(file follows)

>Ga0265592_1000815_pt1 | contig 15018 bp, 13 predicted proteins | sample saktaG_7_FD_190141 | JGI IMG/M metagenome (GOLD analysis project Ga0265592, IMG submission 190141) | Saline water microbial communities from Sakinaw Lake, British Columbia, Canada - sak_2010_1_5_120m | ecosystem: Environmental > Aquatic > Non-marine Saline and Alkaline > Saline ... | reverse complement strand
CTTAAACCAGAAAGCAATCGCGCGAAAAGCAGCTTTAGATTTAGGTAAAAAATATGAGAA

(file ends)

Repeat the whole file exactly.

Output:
>Ga0265592_1000815_pt1 | contig 15018 bp, 13 predicted proteins | sample saktaG_7_FD_190141 | JGI IMG/M metagenome (GOLD analysis project Ga0265592, IMG submission 190141) | Saline water microbial communities from Sakinaw Lake, British Columbia, Canada - sak_2010_1_5_120m | ecosystem: Environmental > Aquatic > Non-marine Saline and Alkaline > Saline ... | reverse complement strand
CTTAAACCAGAAAGCAATCGCGCGAAAAGCAGCTTTAGATTTAGGTAAAAAATATGAGAA